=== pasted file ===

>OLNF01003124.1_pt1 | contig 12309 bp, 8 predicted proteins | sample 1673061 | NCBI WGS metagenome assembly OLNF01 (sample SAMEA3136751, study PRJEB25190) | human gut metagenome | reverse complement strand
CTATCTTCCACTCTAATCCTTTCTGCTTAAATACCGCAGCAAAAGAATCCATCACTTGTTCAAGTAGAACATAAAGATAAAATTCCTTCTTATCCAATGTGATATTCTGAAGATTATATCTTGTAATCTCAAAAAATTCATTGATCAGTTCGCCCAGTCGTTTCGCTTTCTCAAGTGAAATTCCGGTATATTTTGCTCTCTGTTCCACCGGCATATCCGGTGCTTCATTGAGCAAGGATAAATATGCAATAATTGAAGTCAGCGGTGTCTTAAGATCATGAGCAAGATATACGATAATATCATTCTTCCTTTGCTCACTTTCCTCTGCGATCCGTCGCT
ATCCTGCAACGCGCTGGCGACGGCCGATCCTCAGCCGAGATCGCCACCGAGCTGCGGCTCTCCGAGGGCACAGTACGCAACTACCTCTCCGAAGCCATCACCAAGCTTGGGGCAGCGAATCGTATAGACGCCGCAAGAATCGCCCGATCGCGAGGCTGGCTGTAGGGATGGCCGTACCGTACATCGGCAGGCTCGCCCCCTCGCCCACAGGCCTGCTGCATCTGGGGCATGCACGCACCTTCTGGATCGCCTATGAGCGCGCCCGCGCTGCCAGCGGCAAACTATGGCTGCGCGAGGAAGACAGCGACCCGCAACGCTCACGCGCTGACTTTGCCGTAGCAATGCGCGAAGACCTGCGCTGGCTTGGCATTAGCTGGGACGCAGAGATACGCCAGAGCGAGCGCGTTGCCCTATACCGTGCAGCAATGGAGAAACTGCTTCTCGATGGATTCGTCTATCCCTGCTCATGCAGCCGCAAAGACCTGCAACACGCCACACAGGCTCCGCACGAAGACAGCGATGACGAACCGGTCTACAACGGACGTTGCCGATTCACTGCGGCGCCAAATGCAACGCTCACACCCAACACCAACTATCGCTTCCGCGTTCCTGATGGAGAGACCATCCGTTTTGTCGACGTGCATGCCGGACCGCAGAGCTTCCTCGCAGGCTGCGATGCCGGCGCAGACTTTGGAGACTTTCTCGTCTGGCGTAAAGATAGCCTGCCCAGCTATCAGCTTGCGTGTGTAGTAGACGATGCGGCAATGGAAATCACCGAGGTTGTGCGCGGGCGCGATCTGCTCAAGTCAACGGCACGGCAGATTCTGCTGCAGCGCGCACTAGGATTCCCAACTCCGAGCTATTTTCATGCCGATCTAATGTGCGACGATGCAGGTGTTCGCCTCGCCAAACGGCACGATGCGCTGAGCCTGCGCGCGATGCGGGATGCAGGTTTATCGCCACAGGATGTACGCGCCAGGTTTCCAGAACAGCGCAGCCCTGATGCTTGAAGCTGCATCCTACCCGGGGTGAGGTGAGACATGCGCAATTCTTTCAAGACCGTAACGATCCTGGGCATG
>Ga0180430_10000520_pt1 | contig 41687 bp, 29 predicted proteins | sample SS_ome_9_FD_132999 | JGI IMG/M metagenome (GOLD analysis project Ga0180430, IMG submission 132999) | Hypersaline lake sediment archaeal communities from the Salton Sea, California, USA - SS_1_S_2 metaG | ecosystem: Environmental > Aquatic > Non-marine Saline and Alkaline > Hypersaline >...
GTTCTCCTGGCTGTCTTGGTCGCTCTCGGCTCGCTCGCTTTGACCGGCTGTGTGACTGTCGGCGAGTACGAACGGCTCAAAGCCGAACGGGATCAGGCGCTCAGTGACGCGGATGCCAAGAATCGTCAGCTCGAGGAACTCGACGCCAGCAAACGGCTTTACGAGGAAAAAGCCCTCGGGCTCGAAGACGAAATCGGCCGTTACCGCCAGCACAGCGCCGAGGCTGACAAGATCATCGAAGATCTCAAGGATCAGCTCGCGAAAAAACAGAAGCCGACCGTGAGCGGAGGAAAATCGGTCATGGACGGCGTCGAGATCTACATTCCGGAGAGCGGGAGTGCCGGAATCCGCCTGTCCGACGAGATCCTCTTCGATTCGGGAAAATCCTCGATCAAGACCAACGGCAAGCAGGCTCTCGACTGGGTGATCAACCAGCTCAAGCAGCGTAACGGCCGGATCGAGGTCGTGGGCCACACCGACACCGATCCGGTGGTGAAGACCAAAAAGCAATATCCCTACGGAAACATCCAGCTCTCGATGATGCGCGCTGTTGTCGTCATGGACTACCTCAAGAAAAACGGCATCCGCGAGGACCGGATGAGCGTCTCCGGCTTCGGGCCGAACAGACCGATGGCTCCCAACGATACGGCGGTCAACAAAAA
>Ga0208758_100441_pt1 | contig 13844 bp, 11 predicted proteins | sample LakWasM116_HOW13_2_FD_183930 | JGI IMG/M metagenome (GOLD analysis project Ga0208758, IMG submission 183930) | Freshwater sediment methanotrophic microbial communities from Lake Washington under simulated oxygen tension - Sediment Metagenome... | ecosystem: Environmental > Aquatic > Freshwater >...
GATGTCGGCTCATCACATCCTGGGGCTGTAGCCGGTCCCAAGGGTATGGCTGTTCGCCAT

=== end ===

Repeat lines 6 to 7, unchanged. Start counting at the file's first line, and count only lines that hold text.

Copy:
>Ga0208758_100441_pt1 | contig 13844 bp, 11 predicted proteins | sample LakWasM116_HOW13_2_FD_183930 | JGI IMG/M metagenome (GOLD analysis project Ga0208758, IMG submission 183930) | Freshwater sediment methanotrophic microbial communities from Lake Washington under simulated oxygen tension - Sediment Metagenome... | ecosystem: Environmental > Aquatic > Freshwater >...
GATGTCGGCTCATCACATCCTGGGGCTGTAGCCGGTCCCAAGGGTATGGCTGTTCGCCAT